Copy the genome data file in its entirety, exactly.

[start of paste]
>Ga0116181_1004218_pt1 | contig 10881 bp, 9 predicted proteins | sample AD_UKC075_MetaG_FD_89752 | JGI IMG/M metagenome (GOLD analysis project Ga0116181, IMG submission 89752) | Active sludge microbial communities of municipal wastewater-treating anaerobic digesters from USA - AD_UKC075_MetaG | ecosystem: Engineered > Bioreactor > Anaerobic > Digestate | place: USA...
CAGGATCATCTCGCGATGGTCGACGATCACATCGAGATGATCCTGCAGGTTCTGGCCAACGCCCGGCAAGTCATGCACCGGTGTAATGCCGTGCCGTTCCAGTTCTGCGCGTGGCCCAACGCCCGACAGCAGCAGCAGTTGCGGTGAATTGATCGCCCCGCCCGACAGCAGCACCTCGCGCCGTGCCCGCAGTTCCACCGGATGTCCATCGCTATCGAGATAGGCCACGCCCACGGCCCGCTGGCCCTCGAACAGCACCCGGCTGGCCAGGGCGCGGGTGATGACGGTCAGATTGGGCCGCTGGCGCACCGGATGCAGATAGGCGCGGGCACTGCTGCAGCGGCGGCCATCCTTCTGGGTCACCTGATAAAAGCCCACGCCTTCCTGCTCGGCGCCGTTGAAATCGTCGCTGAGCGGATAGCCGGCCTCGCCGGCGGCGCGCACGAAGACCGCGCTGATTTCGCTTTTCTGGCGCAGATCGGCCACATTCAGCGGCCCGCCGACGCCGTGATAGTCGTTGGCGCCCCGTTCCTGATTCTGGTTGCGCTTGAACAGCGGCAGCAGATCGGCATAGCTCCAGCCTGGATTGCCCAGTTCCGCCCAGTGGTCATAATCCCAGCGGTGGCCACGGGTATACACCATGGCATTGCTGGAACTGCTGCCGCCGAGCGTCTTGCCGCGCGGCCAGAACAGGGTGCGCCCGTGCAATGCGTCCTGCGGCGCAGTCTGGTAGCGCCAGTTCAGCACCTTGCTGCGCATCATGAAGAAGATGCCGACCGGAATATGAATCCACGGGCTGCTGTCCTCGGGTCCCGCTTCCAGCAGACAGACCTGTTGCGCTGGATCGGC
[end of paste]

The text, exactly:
>Ga0116181_1004218_pt1 | contig 10881 bp, 9 predicted proteins | sample AD_UKC075_MetaG_FD_89752 | JGI IMG/M metagenome (GOLD analysis project Ga0116181, IMG submission 89752) | Active sludge microbial communities of municipal wastewater-treating anaerobic digesters from USA - AD_UKC075_MetaG | ecosystem: Engineered > Bioreactor > Anaerobic > Digestate | place: USA...
CAGGATCATCTCGCGATGGTCGACGATCACATCGAGATGATCCTGCAGGTTCTGGCCAACGCCCGGCAAGTCATGCACCGGTGTAATGCCGTGCCGTTCCAGTTCTGCGCGTGGCCCAACGCCCGACAGCAGCAGCAGTTGCGGTGAATTGATCGCCCCGCCCGACAGCAGCACCTCGCGCCGTGCCCGCAGTTCCACCGGATGTCCATCGCTATCGAGATAGGCCACGCCCACGGCCCGCTGGCCCTCGAACAGCACCCGGCTGGCCAGGGCGCGGGTGATGACGGTCAGATTGGGCCGCTGGCGCACCGGATGCAGATAGGCGCGGGCACTGCTGCAGCGGCGGCCATCCTTCTGGGTCACCTGATAAAAGCCCACGCCTTCCTGCTCGGCGCCGTTGAAATCGTCGCTGAGCGGATAGCCGGCCTCGCCGGCGGCGCGCACGAAGACCGCGCTGATTTCGCTTTTCTGGCGCAGATCGGCCACATTCAGCGGCCCGCCGACGCCGTGATAGTCGTTGGCGCCCCGTTCCTGATTCTGGTTGCGCTTGAACAGCGGCAGCAGATCGGCATAGCTCCAGCCTGGATTGCCCAGTTCCGCCCAGTGGTCATAATCCCAGCGGTGGCCACGGGTATACACCATGGCATTGCTGGAACTGCTGCCGCCGAGCGTCTTGCCGCGCGGCCAGAACAGGGTGCGCCCGTGCAATGCGTCCTGCGGCGCAGTCTGGTAGCGCCAGTTCAGCACCTTGCTGCGCATCATGAAGAAGATGCCGACCGGAATATGAATCCACGGGCTGCTGTCCTCGGGTCCCGCTTCCAGCAGACAGACCTGTTGCGCTGGATCGGC